Wednesday, May 19, 2010

Spinning Cotton; consistency vs. creativity (or, the focus of my focus)

I was noticing in some spinning workshop listing (SOAR perhaps, I can’t find it now) that one of the classes offered was titled something like “spinning for consistency”. At the time, the little “oh!” “finger on lip, isn’t that a coincidence!” reaction was instant.

Of late, I have been watching myself spinning very carefully, pondering why some of my spinning is consistent from start to finish and some of it starts out one diameter, and ends up something else.


At first take, one would think that inconsistency resulted from not paying attention.


In my case, I discovered that it comes from paying too much attention. Let me try and explain how you can pay too much attention.


Right now, I am spinning brown cotton on the mezzo spindolyn. As a singles, it is running a consistent 49 wraps per inch.


P1060203


Here is what I have discovered is happening with me. I am fascinated with how cotton drafts.
It is so lovely, how those soft little fibers spread out as you draft, like little clouds blown by winds. I get sucked into how cotton drafts. I like to play with it, like you might play with your finger’s effect in the current of a little stream. I noticed that you can draft with your hands close to the cotton in a pinching/pulling motion and make the cotton so thin, or you can just draft using one hand, letting the the cotton tumble into the energy of the twist all on its own, keeping up your draft speed is the key to the consistency and thickness (or desired thinness)

Playing with your drafting styles because you are fascinated with the cotton’s ability to accept twist, even though the fibers are so thin and tiny compared to wool, is not a recipe for consistency…..but play is good, right?


So, to improve my consistency with cotton, I need to focus on my focus, not on my play. I need to decide on a drafting style and stick with it…this will be hard, but I think I have played enough, and will be able to do this in order to achieve my goal of a consistent cotton two ply for a lace item.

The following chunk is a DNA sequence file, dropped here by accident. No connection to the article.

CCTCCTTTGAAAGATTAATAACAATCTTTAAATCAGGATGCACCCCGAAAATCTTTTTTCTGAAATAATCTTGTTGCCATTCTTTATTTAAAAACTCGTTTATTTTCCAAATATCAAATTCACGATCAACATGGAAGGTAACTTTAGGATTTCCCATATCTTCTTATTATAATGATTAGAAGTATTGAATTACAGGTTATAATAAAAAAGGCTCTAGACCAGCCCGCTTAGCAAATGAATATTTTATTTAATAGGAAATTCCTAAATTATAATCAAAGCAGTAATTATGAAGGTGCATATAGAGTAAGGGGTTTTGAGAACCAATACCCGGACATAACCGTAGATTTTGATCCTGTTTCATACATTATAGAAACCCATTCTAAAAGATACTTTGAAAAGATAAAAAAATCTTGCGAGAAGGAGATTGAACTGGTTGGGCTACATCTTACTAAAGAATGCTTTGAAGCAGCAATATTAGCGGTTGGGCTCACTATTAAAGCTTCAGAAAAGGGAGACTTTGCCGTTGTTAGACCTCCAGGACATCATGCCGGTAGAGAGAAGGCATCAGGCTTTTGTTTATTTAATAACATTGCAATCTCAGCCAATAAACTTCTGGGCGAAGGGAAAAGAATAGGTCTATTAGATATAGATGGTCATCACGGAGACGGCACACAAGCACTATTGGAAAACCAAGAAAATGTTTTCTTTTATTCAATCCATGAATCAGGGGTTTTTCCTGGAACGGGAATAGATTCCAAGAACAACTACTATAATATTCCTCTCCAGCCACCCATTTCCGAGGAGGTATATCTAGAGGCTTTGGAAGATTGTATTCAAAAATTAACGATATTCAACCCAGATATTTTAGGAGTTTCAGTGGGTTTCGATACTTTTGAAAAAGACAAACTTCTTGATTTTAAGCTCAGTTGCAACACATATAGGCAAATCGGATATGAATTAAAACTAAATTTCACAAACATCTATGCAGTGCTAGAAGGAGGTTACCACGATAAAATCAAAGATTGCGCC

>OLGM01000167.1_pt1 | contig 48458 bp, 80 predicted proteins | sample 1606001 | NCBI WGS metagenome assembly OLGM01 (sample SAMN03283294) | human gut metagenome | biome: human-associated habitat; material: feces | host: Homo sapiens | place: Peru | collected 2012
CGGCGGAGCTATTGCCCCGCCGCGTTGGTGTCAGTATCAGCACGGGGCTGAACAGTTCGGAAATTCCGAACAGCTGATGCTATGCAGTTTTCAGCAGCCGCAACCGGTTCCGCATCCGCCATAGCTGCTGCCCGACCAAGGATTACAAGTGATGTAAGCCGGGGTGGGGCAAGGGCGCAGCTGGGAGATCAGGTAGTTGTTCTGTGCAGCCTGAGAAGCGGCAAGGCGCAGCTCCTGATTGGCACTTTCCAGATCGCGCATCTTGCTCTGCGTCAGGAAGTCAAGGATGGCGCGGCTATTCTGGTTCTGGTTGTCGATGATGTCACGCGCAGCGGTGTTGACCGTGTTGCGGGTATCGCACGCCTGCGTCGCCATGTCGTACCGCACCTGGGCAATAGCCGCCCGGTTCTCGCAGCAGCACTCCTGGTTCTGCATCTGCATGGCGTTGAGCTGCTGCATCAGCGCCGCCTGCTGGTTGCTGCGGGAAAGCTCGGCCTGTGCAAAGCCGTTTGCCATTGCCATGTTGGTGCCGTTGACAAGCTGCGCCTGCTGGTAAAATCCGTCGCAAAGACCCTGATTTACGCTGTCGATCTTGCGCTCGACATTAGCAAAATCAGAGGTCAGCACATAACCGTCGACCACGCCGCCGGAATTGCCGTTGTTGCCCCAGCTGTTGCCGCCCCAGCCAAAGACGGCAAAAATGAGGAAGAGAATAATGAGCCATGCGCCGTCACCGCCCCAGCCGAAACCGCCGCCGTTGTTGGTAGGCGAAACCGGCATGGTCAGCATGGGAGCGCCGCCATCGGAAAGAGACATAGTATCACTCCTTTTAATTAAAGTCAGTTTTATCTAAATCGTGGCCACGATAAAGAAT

Enough rambling about my mental propensity for play..here is an actual tip for spinning cotton on the spindolyn. Draft out your spun cotton to your desired length. Then, before you wind on, give your spindolyn one more twirl, and let this extra amount of twist run up into your spun length, then wind on that length of yarn.

Sunday, May 9, 2010

Helping Middle Tennessee, thank you all for asking…

Now that the floodwaters are receding, and clean up is well underway, it is easy to see that it is going to be a long and expensive road to recovery for the area. I know that Nashville proper will quickly get back on its feet to get the tourist dollars flowing, but the more economically strained communities, which were the hardest hit, will need a lot of help.

There is also a fund for help for musicians, which for me is a particularly sympathetic cause. Many people don’t realize that if you are not a “Current Artist” or a “Star”, if you are just starting out or a “used to be”, or “just a sideman” you are making slim wages with most likely no insurance. It is this latter group that is the backbone of the music world, the foundation that brings you the “sound” that everyone loves to enjoy. Many of these folks have lost all their equipment and are now “washed up” without help. An average “rig” necessary to get gigs can reach 6,000 or more to replace. These folks give their hearts every night, so I put their cause on the top of the list to give back to them.


MusiCares (the Grammy organization's non-profit arm) has established a Nashville Flood Relief Fund. To donate, click here.

  • Middle Tennessee Red Cross (this site has a banner for each or the rural areas)
    Middle Tennessee Red Cross is continuing to garner financial support to continue providing relief to victims of local disaster flooding. For those who have been displaced or need help you can contact the Red Cross - there is also a listing of local shelters on their website. Folks wishing to donate can do so online at www.middletennredcross.org